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John Tebbens v. Officer Dennis Mushol


June 1, 2011


The opinion of the court was delivered by: District Judge Blanche M. Manning


A former firefighter's attempts to collect money for charity have led to the instant lawsuit claiming false arrest under 42 U.S.C. § 1983 and seeking indemnification by the City of Chicago under state law. The defendants have moved for summary judgment, which the court grants.


Tebbens is a former Chicago firefighter who, while employed as a firefighter, created a not-for-profit charitable organization called Helping Children of Abuse. Tebbens resigned as a firefighter in 2004 (the reasons for this are disputed but immaterial) but continued to work on the charity. In 2005, Tebbens began soliciting donations for the charity on a street corner in Chicago. Tebbens would approach individuals with a yellow and black rubber boot and ask them for money. The boot was approximately 20 to 21 inches tall and had an 8 1/2 by 11 piece of paper taped on it that said "Helping Children of Abuse." When he was a firefighter, Tebbens had solicited money for other charities using a fireman's black boot. Tebbens found collecting money in a boot was beneficial because paper money did not blow away and it was easier to give back change. Accordingly, Tebbens decided to use this method when soliciting donations for his charity.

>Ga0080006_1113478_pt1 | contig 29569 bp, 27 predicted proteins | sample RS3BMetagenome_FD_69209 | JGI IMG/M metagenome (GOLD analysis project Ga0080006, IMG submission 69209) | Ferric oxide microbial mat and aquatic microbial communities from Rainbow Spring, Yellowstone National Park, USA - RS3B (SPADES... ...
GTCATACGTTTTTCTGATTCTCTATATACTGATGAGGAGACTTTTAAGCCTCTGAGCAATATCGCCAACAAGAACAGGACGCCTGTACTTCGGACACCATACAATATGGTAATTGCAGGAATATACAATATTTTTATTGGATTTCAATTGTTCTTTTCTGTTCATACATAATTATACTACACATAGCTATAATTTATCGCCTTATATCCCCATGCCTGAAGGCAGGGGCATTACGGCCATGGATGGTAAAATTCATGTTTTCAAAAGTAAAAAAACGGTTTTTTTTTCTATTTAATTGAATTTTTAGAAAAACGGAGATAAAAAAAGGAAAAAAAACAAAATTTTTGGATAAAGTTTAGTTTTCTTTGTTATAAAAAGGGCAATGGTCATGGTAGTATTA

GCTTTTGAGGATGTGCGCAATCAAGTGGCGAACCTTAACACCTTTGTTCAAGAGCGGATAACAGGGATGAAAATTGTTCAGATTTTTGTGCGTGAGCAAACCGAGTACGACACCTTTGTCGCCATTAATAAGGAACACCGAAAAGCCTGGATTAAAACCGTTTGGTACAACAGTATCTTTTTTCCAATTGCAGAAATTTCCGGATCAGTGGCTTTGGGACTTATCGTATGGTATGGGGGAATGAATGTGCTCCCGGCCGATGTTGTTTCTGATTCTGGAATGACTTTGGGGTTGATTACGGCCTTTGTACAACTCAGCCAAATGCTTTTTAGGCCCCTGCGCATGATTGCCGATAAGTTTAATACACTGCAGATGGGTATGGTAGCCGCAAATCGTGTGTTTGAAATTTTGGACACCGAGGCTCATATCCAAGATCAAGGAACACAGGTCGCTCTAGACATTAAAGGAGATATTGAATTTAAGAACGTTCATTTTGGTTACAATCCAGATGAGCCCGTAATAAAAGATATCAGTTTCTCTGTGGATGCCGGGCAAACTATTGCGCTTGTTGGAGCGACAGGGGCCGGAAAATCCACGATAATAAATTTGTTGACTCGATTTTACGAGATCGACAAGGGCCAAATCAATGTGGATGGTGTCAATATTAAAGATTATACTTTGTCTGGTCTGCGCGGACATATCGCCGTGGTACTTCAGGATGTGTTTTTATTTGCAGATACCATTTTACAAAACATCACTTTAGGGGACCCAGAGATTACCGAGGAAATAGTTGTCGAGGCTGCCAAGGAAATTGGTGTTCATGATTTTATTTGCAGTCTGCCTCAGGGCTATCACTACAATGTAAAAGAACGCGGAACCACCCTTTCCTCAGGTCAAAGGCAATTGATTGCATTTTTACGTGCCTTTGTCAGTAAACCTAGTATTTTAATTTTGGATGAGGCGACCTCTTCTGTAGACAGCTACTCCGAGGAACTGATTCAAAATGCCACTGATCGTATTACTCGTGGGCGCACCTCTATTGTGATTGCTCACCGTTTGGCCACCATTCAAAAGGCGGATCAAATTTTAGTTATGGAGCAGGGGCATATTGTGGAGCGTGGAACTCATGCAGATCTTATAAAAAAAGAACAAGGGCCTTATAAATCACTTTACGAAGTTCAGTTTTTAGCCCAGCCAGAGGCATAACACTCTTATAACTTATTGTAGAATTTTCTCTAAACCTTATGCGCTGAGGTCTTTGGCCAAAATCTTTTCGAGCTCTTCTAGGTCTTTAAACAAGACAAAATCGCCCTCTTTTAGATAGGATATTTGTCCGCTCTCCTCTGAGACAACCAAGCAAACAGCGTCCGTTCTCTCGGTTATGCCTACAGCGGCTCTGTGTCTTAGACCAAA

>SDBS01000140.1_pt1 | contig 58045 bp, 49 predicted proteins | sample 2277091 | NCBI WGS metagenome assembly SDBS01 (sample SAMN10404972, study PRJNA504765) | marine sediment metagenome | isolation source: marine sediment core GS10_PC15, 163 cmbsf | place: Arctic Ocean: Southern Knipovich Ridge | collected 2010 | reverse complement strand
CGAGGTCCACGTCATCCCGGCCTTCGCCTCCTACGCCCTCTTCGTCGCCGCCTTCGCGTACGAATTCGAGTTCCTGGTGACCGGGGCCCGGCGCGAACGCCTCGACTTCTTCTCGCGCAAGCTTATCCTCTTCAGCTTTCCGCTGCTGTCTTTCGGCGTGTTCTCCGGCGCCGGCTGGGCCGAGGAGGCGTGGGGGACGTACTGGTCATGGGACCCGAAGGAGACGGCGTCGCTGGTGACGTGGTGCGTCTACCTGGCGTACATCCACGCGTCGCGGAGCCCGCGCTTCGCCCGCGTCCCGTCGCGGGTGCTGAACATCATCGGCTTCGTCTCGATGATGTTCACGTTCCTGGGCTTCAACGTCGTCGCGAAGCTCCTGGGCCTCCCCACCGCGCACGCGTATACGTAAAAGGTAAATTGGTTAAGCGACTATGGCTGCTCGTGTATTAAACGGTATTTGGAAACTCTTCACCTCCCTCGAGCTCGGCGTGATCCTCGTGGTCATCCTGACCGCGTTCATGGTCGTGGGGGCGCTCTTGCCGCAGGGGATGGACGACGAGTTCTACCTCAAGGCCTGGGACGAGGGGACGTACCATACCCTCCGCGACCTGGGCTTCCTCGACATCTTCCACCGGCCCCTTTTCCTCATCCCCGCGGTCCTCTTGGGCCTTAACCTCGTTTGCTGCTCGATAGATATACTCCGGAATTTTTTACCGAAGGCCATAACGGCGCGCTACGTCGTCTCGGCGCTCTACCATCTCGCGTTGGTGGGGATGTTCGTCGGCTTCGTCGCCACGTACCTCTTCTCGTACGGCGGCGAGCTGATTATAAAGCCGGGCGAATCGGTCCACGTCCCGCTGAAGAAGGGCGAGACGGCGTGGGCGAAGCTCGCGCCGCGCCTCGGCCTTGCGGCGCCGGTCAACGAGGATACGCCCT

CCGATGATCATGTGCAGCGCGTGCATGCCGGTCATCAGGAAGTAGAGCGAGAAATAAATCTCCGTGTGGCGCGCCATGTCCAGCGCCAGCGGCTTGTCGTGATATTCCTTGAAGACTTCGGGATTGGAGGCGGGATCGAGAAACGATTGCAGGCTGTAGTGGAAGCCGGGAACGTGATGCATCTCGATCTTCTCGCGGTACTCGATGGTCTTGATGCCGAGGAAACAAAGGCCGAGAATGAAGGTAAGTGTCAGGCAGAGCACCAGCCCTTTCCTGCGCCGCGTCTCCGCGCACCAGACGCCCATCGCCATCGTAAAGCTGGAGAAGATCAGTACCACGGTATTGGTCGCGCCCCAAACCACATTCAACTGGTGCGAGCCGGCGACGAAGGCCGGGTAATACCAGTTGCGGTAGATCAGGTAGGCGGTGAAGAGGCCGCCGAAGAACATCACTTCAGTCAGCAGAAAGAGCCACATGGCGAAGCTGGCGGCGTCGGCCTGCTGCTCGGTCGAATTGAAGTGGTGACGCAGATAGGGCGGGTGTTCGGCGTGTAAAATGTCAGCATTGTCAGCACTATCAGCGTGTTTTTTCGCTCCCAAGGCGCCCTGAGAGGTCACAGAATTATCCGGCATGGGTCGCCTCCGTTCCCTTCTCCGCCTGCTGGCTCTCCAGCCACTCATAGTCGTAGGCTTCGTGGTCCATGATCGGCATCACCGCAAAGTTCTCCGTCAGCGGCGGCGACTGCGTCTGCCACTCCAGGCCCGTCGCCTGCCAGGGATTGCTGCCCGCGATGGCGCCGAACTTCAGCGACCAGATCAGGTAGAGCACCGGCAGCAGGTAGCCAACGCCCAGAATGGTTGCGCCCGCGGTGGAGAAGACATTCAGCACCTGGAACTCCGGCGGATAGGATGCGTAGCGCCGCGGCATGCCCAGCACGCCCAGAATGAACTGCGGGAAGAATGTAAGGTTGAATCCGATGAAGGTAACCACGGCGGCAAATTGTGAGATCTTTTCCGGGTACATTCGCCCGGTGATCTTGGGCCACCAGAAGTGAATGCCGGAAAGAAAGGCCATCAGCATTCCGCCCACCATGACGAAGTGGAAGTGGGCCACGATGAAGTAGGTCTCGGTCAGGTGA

October 2005 encounter. Tebbens began a tempestuous history with defendant Officer Mushol in October 2005 when Mushol and his partner received a radio call that someone was soliciting money at the intersection of Lincoln, Belmont and Ashland using a fireman's boot.*fn1